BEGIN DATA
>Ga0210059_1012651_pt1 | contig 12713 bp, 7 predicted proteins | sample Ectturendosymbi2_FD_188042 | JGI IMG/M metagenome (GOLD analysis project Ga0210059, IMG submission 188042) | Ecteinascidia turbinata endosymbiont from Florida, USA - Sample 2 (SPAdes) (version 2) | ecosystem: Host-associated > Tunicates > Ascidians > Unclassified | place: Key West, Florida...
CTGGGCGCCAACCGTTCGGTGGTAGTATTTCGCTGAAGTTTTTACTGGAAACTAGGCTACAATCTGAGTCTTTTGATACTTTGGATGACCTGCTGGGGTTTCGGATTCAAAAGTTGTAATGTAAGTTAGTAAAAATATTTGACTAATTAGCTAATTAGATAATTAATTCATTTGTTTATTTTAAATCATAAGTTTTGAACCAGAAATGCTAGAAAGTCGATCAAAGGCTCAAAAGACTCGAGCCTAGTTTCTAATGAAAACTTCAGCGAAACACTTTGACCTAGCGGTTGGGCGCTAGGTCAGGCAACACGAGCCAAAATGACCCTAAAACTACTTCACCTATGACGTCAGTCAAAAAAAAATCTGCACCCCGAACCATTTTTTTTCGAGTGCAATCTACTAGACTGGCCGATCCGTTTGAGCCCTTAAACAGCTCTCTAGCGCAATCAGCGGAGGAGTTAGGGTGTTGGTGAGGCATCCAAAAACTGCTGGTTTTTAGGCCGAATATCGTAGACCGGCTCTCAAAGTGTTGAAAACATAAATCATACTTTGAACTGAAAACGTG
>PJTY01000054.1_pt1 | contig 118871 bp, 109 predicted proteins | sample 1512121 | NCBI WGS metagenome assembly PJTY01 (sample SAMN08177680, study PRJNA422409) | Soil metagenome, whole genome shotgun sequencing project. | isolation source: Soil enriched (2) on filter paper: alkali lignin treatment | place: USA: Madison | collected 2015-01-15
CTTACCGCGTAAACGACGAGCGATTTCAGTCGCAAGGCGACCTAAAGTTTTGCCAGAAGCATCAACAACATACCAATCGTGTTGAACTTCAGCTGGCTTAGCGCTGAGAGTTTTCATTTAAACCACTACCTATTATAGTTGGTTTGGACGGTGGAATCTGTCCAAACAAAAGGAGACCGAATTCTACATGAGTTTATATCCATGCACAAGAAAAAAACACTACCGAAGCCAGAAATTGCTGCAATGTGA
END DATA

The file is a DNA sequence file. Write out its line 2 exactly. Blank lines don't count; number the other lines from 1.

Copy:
CTGGGCGCCAACCGTTCGGTGGTAGTATTTCGCTGAAGTTTTTACTGGAAACTAGGCTACAATCTGAGTCTTTTGATACTTTGGATGACCTGCTGGGGTTTCGGATTCAAAAGTTGTAATGTAAGTTAGTAAAAATATTTGACTAATTAGCTAATTAGATAATTAATTCATTTGTTTATTTTAAATCATAAGTTTTGAACCAGAAATGCTAGAAAGTCGATCAAAGGCTCAAAAGACTCGAGCCTAGTTTCTAATGAAAACTTCAGCGAAACACTTTGACCTAGCGGTTGGGCGCTAGGTCAGGCAACACGAGCCAAAATGACCCTAAAACTACTTCACCTATGACGTCAGTCAAAAAAAAATCTGCACCCCGAACCATTTTTTTTCGAGTGCAATCTACTAGACTGGCCGATCCGTTTGAGCCCTTAAACAGCTCTCTAGCGCAATCAGCGGAGGAGTTAGGGTGTTGGTGAGGCATCCAAAAACTGCTGGTTTTTAGGCCGAATATCGTAGACCGGCTCTCAAAGTGTTGAAAACATAAATCATACTTTGAACTGAAAACGTG